Reaction on Successor to Honig

What educators say about governor's nominee for schools chief

California educators — including teachers, bilingual advocates and school voucher proponents — viewed yesterday’s nomination of state Senator Marian Bergeson with a mixture of caution and optimism.

Governor Wilson chose the Newport Beach Republican to replace state schools chief Bill Honig, who was convicted January 29 of violating state conflict-of-interest laws.

”She been very active on raising standards for quality of teachers,” said Michael Kirst, co-director of Policy Analysis for California Education and a former state Board of Education president. ”She brings a good perspective on how local problems relate to state policy.”

Bergeson is considered by many public educators to understand the needs of local districts, because she was a school board member in Southern California and has also served as president of the California School Boards Association. She is considered to be supportive of the state Department of Education’s broad school reforms in the past decade under Honig.

The California Teachers Association, the state’s largest teachers’ union, gave her a positive rating yesterday, calling her ”unquestionably well-informed on school issues.”

Yet she is an unknown quantity to many, particularly in Northern California. After 10 years of Honig, public educators expect a superintendent to fight as hard as Honig did for school financing.

”Whoever has to step into his shoes is probably going to need more than one set of feet,” quipped San Francisco Superintendent Bill Rojas.

Many are concerned that Bergeson may not measure up. She voted last year to support Wilson’s $ 2.2 billion cut to schools, for example. And some educators fear that Bergeson will ignore the needs of students who are poor, are members of ethnic minority groups, or who speak little English.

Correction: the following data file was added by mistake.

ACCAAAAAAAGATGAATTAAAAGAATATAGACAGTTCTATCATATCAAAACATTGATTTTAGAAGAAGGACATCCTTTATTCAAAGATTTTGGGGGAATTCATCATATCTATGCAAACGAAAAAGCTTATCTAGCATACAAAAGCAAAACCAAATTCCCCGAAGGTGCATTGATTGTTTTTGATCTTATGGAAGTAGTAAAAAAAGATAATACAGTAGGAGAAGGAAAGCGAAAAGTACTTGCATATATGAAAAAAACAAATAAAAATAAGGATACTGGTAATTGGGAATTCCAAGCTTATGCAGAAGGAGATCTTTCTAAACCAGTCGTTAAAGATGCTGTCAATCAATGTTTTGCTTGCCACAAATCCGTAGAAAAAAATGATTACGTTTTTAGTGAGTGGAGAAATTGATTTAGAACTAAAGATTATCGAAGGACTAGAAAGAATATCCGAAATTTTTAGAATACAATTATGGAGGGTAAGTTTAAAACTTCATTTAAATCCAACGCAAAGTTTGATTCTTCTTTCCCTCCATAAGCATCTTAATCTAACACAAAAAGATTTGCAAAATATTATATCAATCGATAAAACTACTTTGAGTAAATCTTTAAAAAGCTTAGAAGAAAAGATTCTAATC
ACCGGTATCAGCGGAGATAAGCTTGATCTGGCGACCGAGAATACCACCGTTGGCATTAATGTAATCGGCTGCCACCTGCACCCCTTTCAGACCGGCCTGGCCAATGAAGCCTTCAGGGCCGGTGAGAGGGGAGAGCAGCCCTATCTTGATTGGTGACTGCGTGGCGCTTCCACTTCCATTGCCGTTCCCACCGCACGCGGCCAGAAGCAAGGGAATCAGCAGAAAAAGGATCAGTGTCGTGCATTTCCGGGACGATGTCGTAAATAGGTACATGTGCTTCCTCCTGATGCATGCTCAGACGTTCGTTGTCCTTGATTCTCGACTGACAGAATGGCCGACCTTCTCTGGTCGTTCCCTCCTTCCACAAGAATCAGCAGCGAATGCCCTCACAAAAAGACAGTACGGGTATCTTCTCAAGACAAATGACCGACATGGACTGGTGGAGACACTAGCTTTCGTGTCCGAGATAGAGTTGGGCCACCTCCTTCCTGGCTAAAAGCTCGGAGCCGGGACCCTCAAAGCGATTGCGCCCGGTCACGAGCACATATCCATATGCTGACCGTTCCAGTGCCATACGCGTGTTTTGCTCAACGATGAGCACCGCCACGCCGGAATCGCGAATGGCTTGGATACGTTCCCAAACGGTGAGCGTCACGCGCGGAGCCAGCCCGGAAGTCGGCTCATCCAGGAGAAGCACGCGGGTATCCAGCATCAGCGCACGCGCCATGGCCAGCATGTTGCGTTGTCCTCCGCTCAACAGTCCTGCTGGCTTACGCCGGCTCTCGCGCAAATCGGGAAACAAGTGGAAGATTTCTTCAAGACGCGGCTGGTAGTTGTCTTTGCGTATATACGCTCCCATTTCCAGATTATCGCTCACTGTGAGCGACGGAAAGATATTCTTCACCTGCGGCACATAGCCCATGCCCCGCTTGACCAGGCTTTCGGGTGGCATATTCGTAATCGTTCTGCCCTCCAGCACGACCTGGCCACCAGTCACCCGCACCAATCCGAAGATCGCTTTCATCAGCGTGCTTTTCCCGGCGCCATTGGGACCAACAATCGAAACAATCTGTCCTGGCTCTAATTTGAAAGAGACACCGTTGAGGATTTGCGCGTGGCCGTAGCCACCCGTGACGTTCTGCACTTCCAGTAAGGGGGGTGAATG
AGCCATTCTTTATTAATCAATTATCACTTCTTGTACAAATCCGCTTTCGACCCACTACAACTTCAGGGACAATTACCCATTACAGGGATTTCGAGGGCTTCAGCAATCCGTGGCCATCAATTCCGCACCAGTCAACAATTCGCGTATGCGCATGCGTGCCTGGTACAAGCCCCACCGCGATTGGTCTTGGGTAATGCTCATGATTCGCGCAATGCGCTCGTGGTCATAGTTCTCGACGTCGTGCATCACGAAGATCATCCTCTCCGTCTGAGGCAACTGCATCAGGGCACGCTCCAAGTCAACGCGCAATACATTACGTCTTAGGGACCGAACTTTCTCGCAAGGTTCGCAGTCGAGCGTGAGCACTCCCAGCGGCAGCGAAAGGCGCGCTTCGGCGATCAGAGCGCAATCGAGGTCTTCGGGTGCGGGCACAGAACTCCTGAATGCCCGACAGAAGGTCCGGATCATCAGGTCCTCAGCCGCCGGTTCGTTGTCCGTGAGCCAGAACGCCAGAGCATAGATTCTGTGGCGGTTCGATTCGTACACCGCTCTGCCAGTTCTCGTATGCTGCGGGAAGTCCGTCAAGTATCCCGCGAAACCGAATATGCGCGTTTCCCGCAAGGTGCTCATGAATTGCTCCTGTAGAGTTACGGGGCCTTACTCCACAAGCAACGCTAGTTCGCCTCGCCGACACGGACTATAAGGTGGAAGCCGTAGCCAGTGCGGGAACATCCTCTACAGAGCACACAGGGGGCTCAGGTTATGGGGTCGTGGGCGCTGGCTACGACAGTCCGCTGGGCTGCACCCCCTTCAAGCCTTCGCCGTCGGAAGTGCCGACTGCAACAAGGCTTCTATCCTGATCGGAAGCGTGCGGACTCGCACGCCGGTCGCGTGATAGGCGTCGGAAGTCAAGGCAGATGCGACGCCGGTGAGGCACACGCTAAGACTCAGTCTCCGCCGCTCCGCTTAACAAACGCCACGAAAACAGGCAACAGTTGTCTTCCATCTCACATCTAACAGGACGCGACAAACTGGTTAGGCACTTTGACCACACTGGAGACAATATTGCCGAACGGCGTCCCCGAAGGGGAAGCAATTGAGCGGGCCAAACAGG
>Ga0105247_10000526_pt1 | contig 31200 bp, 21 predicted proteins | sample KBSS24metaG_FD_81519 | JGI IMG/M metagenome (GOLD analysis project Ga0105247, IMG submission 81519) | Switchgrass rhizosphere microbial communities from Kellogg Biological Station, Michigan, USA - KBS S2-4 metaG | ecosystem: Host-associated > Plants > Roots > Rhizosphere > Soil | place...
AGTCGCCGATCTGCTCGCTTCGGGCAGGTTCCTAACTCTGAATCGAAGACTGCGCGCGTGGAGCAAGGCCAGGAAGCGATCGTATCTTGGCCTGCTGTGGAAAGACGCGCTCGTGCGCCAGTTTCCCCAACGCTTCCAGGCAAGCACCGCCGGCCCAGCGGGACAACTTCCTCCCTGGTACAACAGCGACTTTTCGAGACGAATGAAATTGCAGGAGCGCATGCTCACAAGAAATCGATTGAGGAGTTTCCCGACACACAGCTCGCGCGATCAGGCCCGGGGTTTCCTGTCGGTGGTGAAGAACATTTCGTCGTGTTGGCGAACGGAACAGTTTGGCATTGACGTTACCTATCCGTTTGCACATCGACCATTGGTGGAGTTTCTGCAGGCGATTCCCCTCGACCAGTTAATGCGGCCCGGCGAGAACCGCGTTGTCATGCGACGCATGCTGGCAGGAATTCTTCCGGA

”My major concern is the degree of her commitment to equity and access issues, particularly for underrepresented and underserved students in our schools,” said Linda Wong, executive director of the Los Angeles-based Achievement Council, which tries to improve educational opportunities for those groups.

Advocates of bilingual education also expressed concern about the senator’s commitment to their cause. They said about 20 percent of the state’s students speak limited English, yet Bergeson opposed a bill last year that would have set guidelines for bilingual education. The bill passed and was vetoed by Wilson.

”We are guardedly optimistic about Marian Bergeson,” said Steve Hopcraft, a spokesman for the California Association for Bilingual Education, adding that Bergeson’s daughter is a bilingual education teacher.

Another area of interest to educators is Bergeson’s opposition to the controversial voucher initiative, which will be on the state ballot in 1994. She has said she does not support the initiative to allow taxpayers’ money to pay for tuition at private and religious schools. But she sponsored another, unsuccessful, bill to allow tax money to pay for private schools only.



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